Hervé Lucien-Brun, a consultant with Jefo Aquaculture then gave an example of how an industry wide mindset change played a vital role in keeping European sea bream and sea bass economically viable during a decade of severe price deflation. Alongside a scientific approach to minimizing use of expensive inputs like fishmeal, it entailed, "Strategies that producers have adopted to remain competitive such as reducing the costs of production, marketing and branding."
Marketing and branding's natural synergy with downstream processing was demonstrated by Jonathan Wilson, Executive Director of Vietnam-based GODACO. Warning that, "You must be able to design a food product; not just freeze a fish fillet", Wilson said that Vietnam's export-driven pangasius farming, "Is not sustainable as the country grows to a middle-income level without productivity gains and/or downstream development." Out of 9,000 tonnes of raw Vietnamese pangassius imported into Britain, 7,000 tonnes underwent value-added processing into frozen ready-to-eat meals. Jonathan Wilson concluded, "That value added can be done in Vietnam" and that, "Food technical knowledge is a critical success factor."
Having emphasized the importance of achieving consumer-approved sustainability, the afternoon expounded on technical means of achieving this goal. Philippe Sourd, Global Technical Sales Director for Aquativ France explained how palatant influencing factors such as amino acids, fats or carbohydrate compounds interact with everything from water temperature to the number of taste buds per species. Some catfish species for example, have 12 times more taste buds than humans. On the other hand, salmonid and snakehead fish, for example, have a far simpler palatant needs.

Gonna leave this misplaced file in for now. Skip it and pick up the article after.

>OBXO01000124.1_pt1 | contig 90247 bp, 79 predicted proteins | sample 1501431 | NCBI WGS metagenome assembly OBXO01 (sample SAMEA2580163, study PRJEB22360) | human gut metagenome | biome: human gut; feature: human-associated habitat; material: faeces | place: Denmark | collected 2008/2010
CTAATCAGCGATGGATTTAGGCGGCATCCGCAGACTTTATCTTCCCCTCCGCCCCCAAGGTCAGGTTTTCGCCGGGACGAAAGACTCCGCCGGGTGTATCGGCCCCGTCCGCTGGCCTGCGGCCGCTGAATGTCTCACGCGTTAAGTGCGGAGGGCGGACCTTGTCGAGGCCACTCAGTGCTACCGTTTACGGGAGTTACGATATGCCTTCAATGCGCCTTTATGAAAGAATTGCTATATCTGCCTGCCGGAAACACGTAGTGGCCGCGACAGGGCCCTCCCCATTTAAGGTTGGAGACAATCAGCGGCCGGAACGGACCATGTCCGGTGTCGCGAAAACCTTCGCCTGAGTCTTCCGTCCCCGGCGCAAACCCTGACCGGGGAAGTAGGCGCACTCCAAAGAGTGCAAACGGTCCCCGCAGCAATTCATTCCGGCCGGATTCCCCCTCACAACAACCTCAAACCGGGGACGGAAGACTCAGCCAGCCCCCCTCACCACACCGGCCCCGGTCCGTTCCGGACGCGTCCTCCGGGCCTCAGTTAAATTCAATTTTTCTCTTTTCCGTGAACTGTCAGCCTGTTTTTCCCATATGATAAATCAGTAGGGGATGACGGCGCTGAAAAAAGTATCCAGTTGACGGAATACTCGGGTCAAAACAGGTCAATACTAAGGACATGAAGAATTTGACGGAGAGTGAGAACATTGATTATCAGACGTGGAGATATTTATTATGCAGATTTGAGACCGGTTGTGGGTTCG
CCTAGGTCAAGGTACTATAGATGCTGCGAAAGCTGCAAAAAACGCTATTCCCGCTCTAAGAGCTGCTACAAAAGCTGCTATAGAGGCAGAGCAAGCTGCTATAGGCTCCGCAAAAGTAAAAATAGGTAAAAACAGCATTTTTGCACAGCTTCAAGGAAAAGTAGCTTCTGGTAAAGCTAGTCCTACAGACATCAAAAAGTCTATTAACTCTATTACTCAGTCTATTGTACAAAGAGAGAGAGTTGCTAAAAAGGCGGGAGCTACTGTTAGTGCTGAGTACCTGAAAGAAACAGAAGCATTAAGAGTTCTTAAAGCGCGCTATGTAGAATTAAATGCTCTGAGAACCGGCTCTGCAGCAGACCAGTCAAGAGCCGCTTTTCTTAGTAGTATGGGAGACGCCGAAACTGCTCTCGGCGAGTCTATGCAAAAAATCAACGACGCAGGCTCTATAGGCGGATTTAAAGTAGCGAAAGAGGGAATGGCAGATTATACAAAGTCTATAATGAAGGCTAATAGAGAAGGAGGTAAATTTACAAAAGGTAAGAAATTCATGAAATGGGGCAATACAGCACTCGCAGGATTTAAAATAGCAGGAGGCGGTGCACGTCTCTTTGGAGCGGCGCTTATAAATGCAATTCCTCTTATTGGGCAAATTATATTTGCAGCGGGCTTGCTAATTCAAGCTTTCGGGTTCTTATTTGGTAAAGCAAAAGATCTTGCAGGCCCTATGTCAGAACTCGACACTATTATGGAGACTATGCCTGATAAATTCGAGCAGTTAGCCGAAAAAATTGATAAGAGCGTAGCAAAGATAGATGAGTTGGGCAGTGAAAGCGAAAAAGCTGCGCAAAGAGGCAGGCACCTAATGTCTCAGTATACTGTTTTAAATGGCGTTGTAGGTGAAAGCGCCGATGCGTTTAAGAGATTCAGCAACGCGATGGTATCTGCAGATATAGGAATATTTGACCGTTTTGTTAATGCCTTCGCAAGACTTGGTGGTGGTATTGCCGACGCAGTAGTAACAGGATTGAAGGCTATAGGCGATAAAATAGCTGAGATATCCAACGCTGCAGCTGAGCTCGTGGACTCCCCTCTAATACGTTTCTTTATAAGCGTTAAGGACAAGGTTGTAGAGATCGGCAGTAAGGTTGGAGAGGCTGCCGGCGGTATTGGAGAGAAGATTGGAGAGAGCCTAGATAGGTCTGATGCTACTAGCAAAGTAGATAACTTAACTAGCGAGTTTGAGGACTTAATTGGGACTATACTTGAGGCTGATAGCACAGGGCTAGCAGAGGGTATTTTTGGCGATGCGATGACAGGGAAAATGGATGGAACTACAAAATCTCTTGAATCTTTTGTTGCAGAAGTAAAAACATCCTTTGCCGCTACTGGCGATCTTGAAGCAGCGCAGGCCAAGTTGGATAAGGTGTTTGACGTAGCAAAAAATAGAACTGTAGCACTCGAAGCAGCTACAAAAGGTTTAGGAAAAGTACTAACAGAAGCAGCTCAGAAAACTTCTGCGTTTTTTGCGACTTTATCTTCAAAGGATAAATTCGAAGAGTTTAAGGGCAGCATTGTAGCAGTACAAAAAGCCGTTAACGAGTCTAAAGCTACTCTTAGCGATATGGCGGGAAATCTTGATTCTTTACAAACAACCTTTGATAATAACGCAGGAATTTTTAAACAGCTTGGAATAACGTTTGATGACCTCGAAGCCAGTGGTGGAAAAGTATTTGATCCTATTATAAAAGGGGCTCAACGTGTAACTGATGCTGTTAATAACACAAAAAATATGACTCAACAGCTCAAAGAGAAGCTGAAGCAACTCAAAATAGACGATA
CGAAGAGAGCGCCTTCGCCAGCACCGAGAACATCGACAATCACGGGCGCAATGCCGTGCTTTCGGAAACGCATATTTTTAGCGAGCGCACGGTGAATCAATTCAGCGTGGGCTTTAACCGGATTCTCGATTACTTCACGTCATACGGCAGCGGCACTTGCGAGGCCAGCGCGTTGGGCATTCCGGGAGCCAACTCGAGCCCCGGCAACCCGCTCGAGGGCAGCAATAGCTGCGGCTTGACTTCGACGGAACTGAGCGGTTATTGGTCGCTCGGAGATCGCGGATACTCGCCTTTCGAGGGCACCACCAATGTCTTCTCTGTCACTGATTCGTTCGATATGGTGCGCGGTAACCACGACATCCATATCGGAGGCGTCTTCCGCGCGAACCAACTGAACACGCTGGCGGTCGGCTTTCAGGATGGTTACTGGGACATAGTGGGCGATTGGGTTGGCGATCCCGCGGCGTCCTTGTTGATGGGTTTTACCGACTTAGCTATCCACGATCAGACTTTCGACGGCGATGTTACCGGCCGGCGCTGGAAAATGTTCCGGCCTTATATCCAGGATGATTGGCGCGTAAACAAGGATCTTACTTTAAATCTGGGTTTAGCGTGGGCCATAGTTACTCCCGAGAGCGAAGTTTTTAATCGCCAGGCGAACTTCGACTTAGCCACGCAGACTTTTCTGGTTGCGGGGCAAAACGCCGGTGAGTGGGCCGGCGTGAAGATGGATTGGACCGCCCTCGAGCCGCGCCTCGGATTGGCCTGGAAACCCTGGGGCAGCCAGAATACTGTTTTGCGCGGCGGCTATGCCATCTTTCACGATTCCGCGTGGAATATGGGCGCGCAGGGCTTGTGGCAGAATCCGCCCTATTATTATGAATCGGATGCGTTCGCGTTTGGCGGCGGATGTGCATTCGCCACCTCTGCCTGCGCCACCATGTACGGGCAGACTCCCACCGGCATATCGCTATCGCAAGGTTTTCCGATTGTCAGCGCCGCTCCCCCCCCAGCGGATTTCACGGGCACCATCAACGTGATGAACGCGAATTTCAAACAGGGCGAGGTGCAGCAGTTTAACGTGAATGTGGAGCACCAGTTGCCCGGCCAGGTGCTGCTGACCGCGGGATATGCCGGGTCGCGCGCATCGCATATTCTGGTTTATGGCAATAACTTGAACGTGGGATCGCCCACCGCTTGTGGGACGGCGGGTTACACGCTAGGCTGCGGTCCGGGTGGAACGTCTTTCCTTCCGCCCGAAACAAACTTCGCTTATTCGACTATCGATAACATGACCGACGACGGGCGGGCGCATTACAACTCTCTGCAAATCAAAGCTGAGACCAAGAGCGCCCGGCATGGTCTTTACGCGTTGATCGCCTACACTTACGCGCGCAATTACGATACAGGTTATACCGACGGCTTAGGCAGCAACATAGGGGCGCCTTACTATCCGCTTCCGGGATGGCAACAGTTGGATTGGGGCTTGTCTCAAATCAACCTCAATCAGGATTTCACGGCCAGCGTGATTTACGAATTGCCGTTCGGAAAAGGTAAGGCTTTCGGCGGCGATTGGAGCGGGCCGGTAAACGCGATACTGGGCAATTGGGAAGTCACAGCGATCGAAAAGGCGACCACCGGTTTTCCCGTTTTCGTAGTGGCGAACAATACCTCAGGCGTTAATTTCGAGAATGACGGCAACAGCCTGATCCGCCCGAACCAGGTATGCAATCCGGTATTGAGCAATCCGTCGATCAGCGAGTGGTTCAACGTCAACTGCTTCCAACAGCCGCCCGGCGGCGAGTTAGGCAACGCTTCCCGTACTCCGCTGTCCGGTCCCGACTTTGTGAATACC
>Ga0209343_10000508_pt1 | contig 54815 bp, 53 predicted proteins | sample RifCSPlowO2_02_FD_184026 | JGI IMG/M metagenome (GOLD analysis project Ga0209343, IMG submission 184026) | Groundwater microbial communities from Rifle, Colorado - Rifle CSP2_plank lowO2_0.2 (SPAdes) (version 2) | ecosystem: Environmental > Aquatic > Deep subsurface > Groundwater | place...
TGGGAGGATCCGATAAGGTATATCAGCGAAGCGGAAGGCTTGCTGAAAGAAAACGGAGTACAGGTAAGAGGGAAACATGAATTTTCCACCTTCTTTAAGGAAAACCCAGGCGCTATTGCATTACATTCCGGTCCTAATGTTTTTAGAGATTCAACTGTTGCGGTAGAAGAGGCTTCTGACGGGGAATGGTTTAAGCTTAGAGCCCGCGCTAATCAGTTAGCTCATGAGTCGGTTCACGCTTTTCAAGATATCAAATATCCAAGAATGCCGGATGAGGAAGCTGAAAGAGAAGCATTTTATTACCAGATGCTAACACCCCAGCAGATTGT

Francisco E. Montero, Senior Lecturer at Spain's University of Valencia, explained that conventional parasite control methods are being undermined by, "The development of resistance and increasing restrictions on the use of chemicals." After describing various parasite types including fungi, bacteria, viruses and one-celled animals, Montero explained science-based methods of pathogen control that work with nature rather than fight against it.
Montero's conclusions were later complimented by those of French Aquaculture Consultant Alain Michel, who stated that, "Our new paradigm is not to kill the pathogens, but to learn to live with and control them." For Michel, "The objective is to maintain in a controlled way, pathogens at a low level… to allow the immune system to learn about them and induce an automatic live vaccination."
Such nature-based parasite control requires fish health optimization as much as it does an ecologically balanced environment. Thailand-based Aquaculture Nutrition Consultant Thomas Wilson made clear that achieving such an outcome requires a solid foundation of high quality, low polluting feed. He also illustrated some paradoxical misconceptions about sustainability. For example, while activists demand the elimination of fishmeal from aqua feed, Wilson stated that, "Greater use of plant ingredients or by-products from farmed animals increase the aqua feed water footprint, shifting the burden over to agricultural producer countries."
Wilson gave scientific explanations of how all efforts to increase intensification can be undone by low quality inputs. Pointing out numerous biochemical pathways by which poor feed quality induces everything from poor growth to disease outbreaks and a shortened pond life, Wilson stated that, "I hope we will stop using the words 'intensive aquaculture' and 'low-cost feed' in the same sentence."
Having established the critical role feed quality plays in successful intensification, the rest of the afternoon was devoted to this topic. Dominique Bureau, a fish nutrition researcher at Canada's University of Guelph asked, "How can aqua feed manufacturers approach these challenges?" Bureau then gave a formal, step-by-step approach to, "Customizing a feed quality solution to your species and fish farm's unique circumstances. "